Later in the episode, the tone becomes dramatically charged when Starfleet security officers try to take blood samples from Joseph, under Ben's own new security condition requiring relatives of all high ranking officers to be blood-screened for Changeling infiltration. Joseph adamantly refuses on principle, telling Ben that he never took an oath to Starfleet, and despite Earth's current paranoia, he'll be damned if he's going to adhere to ridiculous security measures and live his life in fear. Ben just wishes his father would cooperate for once, instead of being so obstinate. This is a powerful scene—well acted by both Brooks and Peters—and it feels genuinely accurate because the crisis situation fits together in a plausible manner with relevant day-to-day human issues. Distracted by the argument, Joseph cuts himself while chopping vegetables, and suddenly Ben finds himself uncontrollably staring at the blood, almost expecting it to reveal Changeling properties. It does not, and Joseph is appalled—his own son thought he was a shapeshifter.
This highlights the episode's theme, which at the moment is probably the most relevant theme in the series. To quote Odo's very precise words, "That's why my people came here; to undermine the trust and mutual understanding the Federation is built on." The funny thing about this whole scene is that I was actually half-expecting Joseph's blood to morph into Changeling liquid. "Homefront" allows us to truly understand Ben's fear and paranoia, because it has a way of making the threat seem extremely real. This is very, very well done. I haven't felt this engrossed in a Star Trek threat since TNG's "Best of Both Worlds."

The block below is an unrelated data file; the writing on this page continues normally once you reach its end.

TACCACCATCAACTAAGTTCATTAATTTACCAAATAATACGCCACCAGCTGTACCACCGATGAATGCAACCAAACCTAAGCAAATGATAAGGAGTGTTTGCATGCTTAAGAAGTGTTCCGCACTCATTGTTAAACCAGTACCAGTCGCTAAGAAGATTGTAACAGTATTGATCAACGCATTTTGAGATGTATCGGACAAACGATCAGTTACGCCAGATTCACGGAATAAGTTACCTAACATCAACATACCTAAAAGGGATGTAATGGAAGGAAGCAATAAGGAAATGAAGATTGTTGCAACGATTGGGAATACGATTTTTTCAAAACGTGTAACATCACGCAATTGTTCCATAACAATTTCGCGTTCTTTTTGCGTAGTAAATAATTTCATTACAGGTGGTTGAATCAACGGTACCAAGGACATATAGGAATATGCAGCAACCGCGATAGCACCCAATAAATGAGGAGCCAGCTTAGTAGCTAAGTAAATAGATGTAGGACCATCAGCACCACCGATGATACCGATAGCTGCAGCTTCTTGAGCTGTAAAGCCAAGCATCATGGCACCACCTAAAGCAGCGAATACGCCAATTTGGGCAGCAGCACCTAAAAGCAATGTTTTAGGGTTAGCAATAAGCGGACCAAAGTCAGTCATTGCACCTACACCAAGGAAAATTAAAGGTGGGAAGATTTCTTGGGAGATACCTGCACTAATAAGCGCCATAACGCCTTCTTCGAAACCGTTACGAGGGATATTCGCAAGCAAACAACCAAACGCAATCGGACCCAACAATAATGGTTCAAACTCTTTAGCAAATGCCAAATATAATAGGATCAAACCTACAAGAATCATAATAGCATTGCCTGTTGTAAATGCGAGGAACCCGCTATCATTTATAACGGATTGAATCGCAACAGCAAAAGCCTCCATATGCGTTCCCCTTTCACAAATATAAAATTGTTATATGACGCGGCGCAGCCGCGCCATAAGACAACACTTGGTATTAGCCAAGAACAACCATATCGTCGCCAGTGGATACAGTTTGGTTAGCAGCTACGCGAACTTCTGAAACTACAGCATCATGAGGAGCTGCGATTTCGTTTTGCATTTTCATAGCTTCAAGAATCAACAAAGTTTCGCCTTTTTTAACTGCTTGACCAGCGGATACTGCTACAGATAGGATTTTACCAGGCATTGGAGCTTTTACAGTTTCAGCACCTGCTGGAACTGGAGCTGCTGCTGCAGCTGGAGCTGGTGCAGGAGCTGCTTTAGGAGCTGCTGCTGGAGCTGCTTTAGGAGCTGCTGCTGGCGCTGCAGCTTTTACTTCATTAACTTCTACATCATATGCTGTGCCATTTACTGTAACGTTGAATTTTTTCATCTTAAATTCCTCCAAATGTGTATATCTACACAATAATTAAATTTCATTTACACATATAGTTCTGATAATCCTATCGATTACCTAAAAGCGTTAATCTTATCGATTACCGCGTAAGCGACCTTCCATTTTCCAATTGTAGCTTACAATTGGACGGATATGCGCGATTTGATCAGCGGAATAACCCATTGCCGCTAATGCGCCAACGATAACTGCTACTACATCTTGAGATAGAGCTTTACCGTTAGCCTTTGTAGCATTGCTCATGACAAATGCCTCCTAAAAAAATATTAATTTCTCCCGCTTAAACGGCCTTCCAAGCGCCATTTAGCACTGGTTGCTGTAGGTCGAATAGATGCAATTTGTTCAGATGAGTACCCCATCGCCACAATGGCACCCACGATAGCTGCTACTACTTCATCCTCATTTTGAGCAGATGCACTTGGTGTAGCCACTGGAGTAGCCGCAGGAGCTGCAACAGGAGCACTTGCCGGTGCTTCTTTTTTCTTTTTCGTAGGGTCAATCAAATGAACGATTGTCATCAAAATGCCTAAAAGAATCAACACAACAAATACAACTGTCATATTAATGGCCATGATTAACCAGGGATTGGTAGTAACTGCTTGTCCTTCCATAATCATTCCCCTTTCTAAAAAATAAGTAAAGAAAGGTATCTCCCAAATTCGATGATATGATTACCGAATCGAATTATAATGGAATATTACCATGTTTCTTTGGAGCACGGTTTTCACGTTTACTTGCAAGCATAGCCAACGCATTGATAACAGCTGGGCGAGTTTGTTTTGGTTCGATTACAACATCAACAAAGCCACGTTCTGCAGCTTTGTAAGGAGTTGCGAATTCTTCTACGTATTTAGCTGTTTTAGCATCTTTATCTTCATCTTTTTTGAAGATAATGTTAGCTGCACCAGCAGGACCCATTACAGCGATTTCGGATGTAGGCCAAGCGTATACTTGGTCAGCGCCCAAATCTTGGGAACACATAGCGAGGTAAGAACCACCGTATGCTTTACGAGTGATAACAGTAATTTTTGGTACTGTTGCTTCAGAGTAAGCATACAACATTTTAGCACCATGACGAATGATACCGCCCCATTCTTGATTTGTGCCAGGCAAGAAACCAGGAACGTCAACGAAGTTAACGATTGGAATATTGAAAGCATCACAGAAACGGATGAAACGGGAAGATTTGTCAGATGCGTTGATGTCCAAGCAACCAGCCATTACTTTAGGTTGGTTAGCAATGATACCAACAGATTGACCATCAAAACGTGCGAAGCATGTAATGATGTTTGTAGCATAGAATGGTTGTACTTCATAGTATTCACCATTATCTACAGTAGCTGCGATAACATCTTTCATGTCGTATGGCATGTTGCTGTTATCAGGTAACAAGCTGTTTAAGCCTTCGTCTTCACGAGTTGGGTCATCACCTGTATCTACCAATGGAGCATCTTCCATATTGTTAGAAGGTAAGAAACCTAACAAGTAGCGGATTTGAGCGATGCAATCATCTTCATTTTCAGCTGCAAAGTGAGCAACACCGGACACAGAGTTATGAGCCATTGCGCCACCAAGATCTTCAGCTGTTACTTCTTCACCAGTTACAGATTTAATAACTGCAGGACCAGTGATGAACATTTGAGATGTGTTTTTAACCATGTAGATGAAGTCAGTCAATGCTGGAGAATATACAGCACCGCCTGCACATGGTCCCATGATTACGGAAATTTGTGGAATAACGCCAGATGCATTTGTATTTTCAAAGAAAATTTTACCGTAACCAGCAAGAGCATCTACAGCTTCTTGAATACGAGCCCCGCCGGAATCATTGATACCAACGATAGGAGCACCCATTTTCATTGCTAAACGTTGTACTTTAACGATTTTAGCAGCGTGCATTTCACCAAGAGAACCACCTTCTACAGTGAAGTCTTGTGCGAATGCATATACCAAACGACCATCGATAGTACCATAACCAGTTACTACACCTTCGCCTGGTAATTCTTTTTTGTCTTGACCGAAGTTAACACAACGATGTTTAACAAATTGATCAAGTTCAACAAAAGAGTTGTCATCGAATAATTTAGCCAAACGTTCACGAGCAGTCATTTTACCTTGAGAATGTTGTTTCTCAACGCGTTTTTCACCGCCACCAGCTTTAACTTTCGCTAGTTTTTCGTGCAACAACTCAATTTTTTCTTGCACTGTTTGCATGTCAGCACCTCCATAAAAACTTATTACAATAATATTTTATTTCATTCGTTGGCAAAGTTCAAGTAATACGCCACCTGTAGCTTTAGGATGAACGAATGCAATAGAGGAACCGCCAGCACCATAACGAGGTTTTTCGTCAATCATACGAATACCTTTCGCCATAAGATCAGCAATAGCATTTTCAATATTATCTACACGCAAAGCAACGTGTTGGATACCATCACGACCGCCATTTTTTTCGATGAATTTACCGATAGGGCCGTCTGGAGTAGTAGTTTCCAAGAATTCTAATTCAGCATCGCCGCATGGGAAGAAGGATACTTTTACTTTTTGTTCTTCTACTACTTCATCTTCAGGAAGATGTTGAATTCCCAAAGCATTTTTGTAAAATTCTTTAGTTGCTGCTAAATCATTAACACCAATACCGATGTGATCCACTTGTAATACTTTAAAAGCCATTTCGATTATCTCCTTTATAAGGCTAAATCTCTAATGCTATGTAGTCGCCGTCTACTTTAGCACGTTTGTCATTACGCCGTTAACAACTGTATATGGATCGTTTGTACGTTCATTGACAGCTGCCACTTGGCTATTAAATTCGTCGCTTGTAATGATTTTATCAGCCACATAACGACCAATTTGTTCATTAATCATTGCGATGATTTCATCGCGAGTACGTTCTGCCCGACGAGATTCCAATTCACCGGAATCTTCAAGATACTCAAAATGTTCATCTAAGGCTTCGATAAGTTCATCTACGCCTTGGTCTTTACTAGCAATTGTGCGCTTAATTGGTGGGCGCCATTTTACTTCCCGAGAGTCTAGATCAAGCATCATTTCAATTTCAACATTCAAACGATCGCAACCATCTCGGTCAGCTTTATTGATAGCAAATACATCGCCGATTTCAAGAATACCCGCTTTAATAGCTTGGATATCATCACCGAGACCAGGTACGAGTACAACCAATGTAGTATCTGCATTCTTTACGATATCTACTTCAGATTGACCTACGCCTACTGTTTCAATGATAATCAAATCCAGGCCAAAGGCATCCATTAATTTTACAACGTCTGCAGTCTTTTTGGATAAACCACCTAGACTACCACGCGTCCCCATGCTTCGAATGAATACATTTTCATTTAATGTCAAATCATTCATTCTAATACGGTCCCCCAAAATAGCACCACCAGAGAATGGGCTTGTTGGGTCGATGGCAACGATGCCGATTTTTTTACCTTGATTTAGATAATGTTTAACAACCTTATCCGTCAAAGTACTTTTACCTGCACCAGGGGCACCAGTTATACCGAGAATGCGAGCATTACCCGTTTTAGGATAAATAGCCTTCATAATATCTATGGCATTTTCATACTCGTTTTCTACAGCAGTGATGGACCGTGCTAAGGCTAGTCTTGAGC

The last two acts step away from this theme somewhat in order to continue developing a plot to leave us hanging until part two. Suddenly, there's a massive power outage (the entire planet, if you can swallow that), knocking out the entire planetary defense network and leaving Earth defenseless. Suspecting this sabotage is the first step of a Dominion strike, Sisko and Leyton ask the President to declare a state of emergency—something that, aside from the Borg emergency, hasn't happened in over 100 years. This way they can put armed officers on the streets to resist a possible Jem'Hadar invasion force.
President Jaresh-Inyo is reluctant to do this—he doesn't want to be remembered as the president who put arms on every street of Planet Paradise—but he ultimately agrees. There is no other option. If the Dominion attack without encountering some sort of resistance, Paradise will be more than lost—it will be destroyed.